When Northrop Grumman partnered with REAL School Gardens, it seemed like a straightforward corporate social responsibility effort.
Tom Reese, who works with the Corporate Citizenship Team, said “Northrop Grumman supports STEM education, the environment, and giving back to the community, so a partnership with REAL School Gardens made perfect sense.” Little did he know they were about to create a lean, mean, gardening machine.
In addition to sponsoring a volunteer day where 30 employees enhanced an existing school garden by adding a weather station and cleaning up the vegetable beds, Northrop Grumman also hosted REAL School Gardens for an employee Lunch & Learn session. REAL School Gardens educators went out to the Northrop Grumman campus and gave employees demonstrations of simple planting and growing techniques, as well as free seed packets.
Deirdre Pollock, an Executive Assistant and self-described “Type A” personality, attended the Lunch & Learn event and became inspired to try her hand at gardening. She’d never thought she had what it takes to create a garden, but the staff broke it down for her. Did she have seeds? Sunshine? Soil? Water? That’s all it really takes for a small simple garden.
So with seed packets in her hand and a song in her heart Deirdre was off to plant! But she quickly realized that the soil in her yard wasn’t ideal, so she set her sights on a couple raised beds. Sure it was a little bigger, and a little less simple, but it would be better. And instead of just starting with one, she decided that perhaps five raised beds would be more fun.
She spent months killing off patches of grass and building five raised beds from pieces of lumber she salvaged. She even had enough left over to add a wildflower box.
Beds assembled, she used square foot gardening plans to properly space out what Deirdre called “a little herb garden”. And by little, Deirdre meant five kinds of basil, cilantro, three bushes of rosemary, sage, lemon balm, oregano, lavender, and dill. Deidre says she didn’t even know how to cook with most of them yet.
But herbs are just seasoning, Deirdre thought it might be nice if the garden produced, well, produce too. So she planted tomatoes, potatoes, cucumbers, carrots, spinach, and three different kinds of romaine lettuce… and chard… and kale. Don’t forget the catnip and sweetgrass for her cats.
Now, how to keep everything watered? Deirdre got to thinking and recruited her son to help her build a rainwater harvesting system out of a 33 gallon trashcan. Simple, straightforward, and very effective. But that didn’t quite capture all of the rainwater she wanted, so she added another trashcan, and another, and another, until she had five in total. The system was still fairly simple, but to prevent wasted overflow during a big downpour, Deirdre had to bail bucket after bucket of water from one barrel to the next. Deirdre reports that lifting and moving 165 gallons of rainwater mid-deluge is an excellent rainy day workout.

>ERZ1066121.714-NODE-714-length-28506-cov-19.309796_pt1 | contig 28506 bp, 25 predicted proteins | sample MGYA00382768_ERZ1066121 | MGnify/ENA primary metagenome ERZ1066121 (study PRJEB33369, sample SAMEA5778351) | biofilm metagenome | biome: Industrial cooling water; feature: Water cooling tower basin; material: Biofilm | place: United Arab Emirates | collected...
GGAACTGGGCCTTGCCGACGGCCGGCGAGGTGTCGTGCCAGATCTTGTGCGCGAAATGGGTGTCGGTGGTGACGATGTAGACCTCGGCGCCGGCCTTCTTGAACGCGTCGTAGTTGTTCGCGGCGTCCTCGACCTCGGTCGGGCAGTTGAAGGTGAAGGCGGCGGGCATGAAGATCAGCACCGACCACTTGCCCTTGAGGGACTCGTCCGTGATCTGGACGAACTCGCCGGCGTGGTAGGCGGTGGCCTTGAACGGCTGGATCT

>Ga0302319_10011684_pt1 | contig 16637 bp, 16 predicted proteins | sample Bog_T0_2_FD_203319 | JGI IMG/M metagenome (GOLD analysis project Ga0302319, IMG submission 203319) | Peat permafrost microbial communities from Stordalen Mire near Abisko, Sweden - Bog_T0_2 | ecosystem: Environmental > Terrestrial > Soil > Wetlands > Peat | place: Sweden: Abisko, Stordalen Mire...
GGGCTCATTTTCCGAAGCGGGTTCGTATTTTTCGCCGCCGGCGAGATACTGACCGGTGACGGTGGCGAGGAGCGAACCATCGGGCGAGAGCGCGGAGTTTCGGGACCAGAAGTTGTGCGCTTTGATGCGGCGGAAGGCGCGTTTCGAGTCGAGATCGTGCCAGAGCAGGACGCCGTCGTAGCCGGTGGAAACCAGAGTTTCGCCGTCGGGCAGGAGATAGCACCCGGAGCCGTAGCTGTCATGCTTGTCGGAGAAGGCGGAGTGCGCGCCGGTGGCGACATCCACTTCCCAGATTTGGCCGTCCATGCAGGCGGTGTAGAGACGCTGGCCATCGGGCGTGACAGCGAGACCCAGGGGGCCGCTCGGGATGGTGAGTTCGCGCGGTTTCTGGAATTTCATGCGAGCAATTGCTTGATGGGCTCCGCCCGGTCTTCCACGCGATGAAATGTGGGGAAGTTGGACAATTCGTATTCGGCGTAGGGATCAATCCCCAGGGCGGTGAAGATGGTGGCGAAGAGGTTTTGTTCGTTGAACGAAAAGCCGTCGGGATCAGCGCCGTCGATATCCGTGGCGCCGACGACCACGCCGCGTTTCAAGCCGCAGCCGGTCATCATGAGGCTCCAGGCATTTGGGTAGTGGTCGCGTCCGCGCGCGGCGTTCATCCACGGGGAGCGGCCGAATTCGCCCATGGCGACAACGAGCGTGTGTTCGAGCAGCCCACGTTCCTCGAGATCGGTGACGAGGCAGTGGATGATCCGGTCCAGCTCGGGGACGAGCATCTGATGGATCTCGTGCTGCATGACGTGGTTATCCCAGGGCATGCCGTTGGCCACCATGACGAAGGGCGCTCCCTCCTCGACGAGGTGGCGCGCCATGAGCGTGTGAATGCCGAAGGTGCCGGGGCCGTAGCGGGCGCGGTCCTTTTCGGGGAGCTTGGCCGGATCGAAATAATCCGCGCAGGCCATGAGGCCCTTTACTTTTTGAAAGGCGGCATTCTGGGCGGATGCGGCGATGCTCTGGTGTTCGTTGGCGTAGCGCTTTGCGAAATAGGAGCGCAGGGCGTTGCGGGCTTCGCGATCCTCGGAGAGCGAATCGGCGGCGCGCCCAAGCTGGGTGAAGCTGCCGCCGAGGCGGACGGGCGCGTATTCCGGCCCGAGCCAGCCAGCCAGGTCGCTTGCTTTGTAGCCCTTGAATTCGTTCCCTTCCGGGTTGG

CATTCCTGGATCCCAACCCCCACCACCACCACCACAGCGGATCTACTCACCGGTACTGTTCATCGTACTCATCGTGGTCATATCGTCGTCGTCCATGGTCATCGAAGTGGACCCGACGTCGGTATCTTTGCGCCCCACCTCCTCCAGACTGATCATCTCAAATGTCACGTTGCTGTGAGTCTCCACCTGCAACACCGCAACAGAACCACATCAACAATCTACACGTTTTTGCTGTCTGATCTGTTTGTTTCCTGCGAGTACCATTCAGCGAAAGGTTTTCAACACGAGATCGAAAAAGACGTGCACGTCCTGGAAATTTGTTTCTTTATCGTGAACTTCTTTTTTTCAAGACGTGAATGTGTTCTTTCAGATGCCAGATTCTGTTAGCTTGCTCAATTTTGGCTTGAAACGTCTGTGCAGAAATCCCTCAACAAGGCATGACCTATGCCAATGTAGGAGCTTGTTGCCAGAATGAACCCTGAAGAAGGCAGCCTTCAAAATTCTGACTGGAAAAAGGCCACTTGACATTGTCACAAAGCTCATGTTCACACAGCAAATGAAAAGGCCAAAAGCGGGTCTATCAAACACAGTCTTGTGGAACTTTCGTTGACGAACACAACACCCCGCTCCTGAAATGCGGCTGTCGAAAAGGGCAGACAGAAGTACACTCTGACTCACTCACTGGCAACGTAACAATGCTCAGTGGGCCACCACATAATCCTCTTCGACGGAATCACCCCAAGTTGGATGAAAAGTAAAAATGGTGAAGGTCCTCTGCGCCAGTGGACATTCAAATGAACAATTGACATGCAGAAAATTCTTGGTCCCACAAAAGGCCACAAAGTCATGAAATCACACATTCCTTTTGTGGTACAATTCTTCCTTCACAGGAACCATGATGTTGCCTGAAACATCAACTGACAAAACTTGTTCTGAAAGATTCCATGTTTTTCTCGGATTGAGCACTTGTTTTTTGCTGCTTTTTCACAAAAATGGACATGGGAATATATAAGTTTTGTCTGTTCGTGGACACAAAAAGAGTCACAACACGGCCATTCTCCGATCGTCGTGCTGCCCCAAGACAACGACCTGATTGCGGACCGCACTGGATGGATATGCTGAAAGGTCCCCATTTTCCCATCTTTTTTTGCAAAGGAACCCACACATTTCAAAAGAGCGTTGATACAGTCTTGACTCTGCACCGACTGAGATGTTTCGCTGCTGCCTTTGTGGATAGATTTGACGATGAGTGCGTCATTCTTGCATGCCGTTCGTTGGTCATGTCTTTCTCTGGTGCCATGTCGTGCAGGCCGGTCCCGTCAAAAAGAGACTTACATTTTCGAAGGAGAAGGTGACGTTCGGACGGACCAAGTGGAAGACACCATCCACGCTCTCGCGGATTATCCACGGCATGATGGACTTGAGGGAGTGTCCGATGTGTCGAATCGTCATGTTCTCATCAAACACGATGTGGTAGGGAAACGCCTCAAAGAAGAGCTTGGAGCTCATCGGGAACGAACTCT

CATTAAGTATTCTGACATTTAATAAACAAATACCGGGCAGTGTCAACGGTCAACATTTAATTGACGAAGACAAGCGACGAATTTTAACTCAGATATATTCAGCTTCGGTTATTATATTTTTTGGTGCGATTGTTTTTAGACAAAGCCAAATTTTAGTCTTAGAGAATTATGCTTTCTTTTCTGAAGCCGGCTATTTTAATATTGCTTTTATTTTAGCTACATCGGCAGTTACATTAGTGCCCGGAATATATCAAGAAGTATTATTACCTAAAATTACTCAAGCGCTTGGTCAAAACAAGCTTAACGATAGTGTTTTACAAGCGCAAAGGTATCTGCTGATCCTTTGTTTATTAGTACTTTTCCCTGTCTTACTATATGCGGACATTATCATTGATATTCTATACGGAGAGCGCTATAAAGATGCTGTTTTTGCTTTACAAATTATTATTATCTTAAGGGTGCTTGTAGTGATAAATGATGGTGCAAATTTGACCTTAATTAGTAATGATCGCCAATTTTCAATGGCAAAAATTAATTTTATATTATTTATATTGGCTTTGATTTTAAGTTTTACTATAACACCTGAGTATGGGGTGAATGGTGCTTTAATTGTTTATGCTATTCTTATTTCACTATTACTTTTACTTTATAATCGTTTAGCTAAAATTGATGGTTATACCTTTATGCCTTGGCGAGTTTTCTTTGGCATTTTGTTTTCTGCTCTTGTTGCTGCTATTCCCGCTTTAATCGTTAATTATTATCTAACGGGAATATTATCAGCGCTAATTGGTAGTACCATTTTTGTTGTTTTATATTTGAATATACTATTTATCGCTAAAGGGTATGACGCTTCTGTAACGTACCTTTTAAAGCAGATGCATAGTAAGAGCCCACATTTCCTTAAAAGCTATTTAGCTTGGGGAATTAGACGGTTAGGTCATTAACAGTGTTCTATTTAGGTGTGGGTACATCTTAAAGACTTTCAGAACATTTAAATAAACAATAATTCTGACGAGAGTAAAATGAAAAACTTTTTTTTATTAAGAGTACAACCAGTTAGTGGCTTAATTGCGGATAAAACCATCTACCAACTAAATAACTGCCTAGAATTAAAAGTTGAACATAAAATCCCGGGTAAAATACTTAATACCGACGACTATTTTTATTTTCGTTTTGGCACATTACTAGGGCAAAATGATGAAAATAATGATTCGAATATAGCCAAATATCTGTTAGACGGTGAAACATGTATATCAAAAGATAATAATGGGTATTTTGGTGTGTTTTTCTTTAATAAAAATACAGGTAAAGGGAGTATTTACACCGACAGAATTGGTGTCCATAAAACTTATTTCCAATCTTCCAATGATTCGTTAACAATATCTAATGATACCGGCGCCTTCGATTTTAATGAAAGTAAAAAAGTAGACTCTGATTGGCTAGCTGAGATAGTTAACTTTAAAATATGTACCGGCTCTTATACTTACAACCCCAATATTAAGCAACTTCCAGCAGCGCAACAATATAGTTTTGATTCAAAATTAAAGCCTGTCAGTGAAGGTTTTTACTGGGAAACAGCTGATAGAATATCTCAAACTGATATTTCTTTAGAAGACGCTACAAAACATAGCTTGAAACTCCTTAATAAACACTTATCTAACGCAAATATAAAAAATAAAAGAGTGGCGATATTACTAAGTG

With the water collected, Deirdre turned her attention to finding the most efficient way to get her hard won water to her growing plant population. So she researched different methods and ended up building her own ollas, which are clay water containers buried underground that seep water directly to the roots of the plants. She took normal terra cotta pots, sealed them together rim to rim, painted their tops to prevent evaporation and put them to work in the soil.
Speaking of soil, Deirdre wanted to enrich hers with fresh compost. To make her own compost from kitchen and yard scraps, she built a three bin system, in which every other month or so she “simply” shoveled piles of compost
from one bin into the next to speed along the decomposition process.
In between the building, the bailing, and the shoveling, Deirdre pulled weeds and defended her plants from the birds above and the slugs below.
When the garden produced its first ripe cherry tomato, Deirdre treated it like a star. Gently picked, carried inside, carefully washed, and photographed from every angle -- that little tomato got more attention than most people’s pets. Luckily, that’s where the similarities end, because it was then placed alone on a plate and eaten whole, the first of many delicious summer tomatoes from the well-fed, watered, and protected garden.
Jealous of the attention the tomatoes received, the other plants began to produce fruits and vegetables en masse.
Soon, crops of spinach, potatoes, cilantro, basil, carrots and lettuce kept Deirdre busy harvesting something new every day. When they became too much to eat, she started sharing her crops with friends and neighbors. Deirdre’s lettuce went into salads around the block, her cilantro went into her friend’s special Mexican soup, and her tomatoes made bacon take a back seat in countless BLTs. There were even rumors that extra tomatoes made it in to work, though sadly, Tom Reese says he’s unsure if those rumors were true, because he didn’t make it to the kitchen in time to get any.
Although it certainly wasn’t a simple little plant/water/grow experience, or perhaps because it wasn’t simple, Deirdre loves her new garden. These days, she spends every morning and evening outside enjoying both the interesting challenges and satisfying work the garden gives her, as well as the food and beauty it provides. Deirdre says, “Every time I go out there, things impress me with how much they’ve grown, how beautiful and useful they are, and I feel a little closer to God and Mother Nature. I feel like this effort has revived me.”
If she’s feeling “revived” now, can you even imagine what she’ll accomplish next now that she has even more energy than when she started? Brace yourself world, Deirdre Pollock has become a gardener.